- The Washington Times - Thursday, October 6, 2005

The disadvantage of waiting a decade or so for the first feature comedy contrived around the delightful cartoon characters Wallace and Gromit — respectively, an eccentric bachelor inventor and his silent, resourceful, long-suffering dog — is that even fond expectations tend to grow a bit stale over an extended period of time. The team’s creator, Nick Park, won Academy Awards in 1994 and 1996 for best animated short, guiding his characters through half-hour slapstick masterpieces titled “The Wrong Trousers” and “A Close Shave.”

Since it was unlikely that the eventual W&G; feature, a fable of bunny infestation and vegetable garden havoc subtitled “The Curse of the Were-Rabbit,” would surpass its predecessors, one should be grateful that the long-awaited picture does have plenty on the ball. What it lacks is the sense of freshness that also animated “Chicken Run,” the first feature from the home of Wallace & Gromit, the Aardman animation studio in Bristol, England.

The new movie is in the position of striking while the iron is cold, and it demands considerable patience while setting up the horror movie gags that justify the idea of a gargantuan, rampaging rabbit.

We rediscover man and pooch as the work force in a pest removal company called Anti-Pesto. As the annual vegetable festival approaches in their village, Wallace and Gromit appear to have the Peter Rabbit problem well in hand. Several neighbors have already purchased ingenious garden alarm devices hidden in ornamental gnomes. The safeguards either spring pest traps or bring Wallace and Gromit to the scene in their speedy van.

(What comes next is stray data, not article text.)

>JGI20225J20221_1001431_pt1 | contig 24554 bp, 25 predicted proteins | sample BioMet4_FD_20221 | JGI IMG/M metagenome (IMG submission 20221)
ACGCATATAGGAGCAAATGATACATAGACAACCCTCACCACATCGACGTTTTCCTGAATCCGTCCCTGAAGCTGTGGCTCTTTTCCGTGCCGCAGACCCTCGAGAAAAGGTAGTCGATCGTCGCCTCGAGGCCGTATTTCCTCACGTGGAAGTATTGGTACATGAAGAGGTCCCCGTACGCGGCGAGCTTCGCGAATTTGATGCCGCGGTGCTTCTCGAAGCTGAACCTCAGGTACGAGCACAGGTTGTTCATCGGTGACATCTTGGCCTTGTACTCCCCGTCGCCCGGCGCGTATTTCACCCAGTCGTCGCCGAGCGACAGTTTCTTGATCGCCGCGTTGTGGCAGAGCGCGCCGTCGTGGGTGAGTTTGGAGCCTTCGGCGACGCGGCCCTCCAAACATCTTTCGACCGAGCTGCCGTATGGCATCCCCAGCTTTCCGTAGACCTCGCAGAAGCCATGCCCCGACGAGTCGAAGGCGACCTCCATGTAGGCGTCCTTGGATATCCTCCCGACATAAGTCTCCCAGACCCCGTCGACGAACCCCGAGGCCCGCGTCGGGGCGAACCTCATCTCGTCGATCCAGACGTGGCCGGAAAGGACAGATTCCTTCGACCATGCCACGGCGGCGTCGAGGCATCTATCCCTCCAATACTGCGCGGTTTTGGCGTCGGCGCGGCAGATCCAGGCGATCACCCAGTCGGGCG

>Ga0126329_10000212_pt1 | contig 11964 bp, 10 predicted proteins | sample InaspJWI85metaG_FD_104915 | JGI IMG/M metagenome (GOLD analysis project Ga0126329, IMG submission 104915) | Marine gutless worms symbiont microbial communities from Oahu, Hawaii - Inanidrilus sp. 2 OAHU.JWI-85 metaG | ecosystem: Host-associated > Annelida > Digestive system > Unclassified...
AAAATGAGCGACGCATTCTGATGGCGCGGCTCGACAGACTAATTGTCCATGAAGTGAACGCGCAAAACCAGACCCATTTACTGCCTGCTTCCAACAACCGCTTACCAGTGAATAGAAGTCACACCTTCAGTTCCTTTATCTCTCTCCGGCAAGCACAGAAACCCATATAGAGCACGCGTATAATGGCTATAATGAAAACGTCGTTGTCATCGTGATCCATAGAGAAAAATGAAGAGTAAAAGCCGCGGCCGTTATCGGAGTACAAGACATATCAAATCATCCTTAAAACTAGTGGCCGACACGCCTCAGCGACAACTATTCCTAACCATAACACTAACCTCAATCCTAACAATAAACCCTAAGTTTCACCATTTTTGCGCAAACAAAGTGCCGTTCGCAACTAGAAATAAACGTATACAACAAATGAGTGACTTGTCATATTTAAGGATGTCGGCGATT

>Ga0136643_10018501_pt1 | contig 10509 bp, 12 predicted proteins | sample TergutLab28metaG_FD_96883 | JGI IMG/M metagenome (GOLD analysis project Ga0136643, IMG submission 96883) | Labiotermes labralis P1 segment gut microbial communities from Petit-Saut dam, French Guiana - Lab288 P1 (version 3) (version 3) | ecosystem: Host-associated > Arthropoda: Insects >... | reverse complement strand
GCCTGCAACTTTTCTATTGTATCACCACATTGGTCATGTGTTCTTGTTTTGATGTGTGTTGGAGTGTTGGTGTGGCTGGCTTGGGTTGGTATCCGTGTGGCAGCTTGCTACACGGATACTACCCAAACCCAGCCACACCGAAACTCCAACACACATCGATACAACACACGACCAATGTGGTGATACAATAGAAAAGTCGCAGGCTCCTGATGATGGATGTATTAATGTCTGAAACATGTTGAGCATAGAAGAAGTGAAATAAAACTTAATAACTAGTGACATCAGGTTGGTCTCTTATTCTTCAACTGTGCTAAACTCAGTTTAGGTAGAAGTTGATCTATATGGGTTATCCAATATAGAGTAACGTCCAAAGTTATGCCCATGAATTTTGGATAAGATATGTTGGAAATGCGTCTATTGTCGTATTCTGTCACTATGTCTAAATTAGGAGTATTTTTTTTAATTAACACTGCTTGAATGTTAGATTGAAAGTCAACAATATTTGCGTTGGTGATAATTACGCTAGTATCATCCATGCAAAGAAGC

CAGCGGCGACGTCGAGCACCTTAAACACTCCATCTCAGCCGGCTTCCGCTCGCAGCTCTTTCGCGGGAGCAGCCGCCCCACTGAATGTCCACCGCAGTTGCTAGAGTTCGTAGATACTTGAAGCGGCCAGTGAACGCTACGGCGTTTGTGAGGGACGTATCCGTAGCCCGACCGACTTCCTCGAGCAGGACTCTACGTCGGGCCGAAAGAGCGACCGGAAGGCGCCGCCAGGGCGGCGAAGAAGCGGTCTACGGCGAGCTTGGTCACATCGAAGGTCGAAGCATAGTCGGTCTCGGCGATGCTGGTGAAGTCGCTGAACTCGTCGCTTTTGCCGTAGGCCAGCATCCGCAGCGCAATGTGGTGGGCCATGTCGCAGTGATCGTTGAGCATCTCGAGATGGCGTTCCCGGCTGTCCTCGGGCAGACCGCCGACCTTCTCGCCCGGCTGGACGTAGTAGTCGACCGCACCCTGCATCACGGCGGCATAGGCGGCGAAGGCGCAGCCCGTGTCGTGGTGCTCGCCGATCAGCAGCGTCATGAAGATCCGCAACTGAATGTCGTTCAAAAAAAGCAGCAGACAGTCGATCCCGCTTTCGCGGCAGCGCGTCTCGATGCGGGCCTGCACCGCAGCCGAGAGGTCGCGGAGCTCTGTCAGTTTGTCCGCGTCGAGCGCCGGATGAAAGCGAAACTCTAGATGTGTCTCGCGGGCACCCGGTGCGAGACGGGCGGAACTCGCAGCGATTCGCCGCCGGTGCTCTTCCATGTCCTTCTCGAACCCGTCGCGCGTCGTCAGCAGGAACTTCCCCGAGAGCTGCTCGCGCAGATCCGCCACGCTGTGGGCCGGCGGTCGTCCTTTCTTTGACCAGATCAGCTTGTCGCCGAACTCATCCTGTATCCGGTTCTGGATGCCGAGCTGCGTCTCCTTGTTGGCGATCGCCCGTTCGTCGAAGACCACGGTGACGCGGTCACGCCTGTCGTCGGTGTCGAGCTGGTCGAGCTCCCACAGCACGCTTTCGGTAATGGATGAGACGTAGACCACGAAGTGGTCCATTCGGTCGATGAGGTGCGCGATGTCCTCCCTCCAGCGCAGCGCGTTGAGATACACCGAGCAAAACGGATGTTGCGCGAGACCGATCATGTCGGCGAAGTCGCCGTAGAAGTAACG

Evidently loathe to butcher the furry little pests, the heroes seem to be caging and feeding hordes of them in their own basement. A series of mishaps and oversights leads to a mass escape and the emergence of a monster bunny from Wallace’s lab. Demonstrating an affinity for King Kong, this menace puts Gromit to extreme tests of heroic grit and endurance while rescuing an incapacitated master and terror-stricken community.

The filmmakers till familiar but productive ground while re-establishing the heroes in their Rube Goldberg residence and measuring the town’s devotion to vegetable cultivation and competition. Their most conspicuous failure is an aristocratic rotter called Victor Quartermaine. Dubbed by Ralph Fiennes, he has designs on the village’s patroness, Lady Tottington (Helena Bonham Carter), and resents the trust she has placed in Anti-Pesto to protect the festival. Victor has a vicious, stupid pet dog, Philip, the antithesis of Gromit. Unfortunately, both Victor and Philip are difficult to regard as viable antagonists.

There is an inspired minor character, the vicar, given a great quavering voice by Nicholas Smith. He specializes in portentous or self-pitying pronouncements, such as “Beware the beast within” or “We’re simple folk, it’s all we have.” The elaborate chase devised for the finale concludes at a carnival site erected for the festival, and despite the awesome stunt work demanded of Gromit, perhaps the wittiest single touch is a throwaway: the look of cotton candy blowing across the frame, as if it were a species of tumbleweed.

Wallace and Gromit have been so late coming to a feature that their debut may feel more like a revival. There are moments when the Aardman flair goes perilously slack in “Were-Rabbit,” but the frequency of brainstorms and grace notes remains sufficient to carry the movie across the finish line. Perhaps as overextended and winded as Gromit, but still agreeable and entertaining.

***

TITLE: “Wallace & Gromit: The Curse of the Were-Rabbit”

RATING: G (Fleeting comic vulgarity)

CREDITS: Directed by Nick Park and Steve Box. Screenplay by Mr. Box & Mr. Park, Mark Burton and Bob Baker. Supervising animators: Loyd Price and Merlin Crossingham. Cinematography by Dave Alex Riddett and Tristan Oliver. Production design by Phil Lewis and Jan Sanger. Editing by David McCormick and Gregory Perler. Music by Julian Nott.

RUNNING TIME: 85 minutes

WEB SITE: www.WandG.com

MAXIMUM RATING: FOUR STARS

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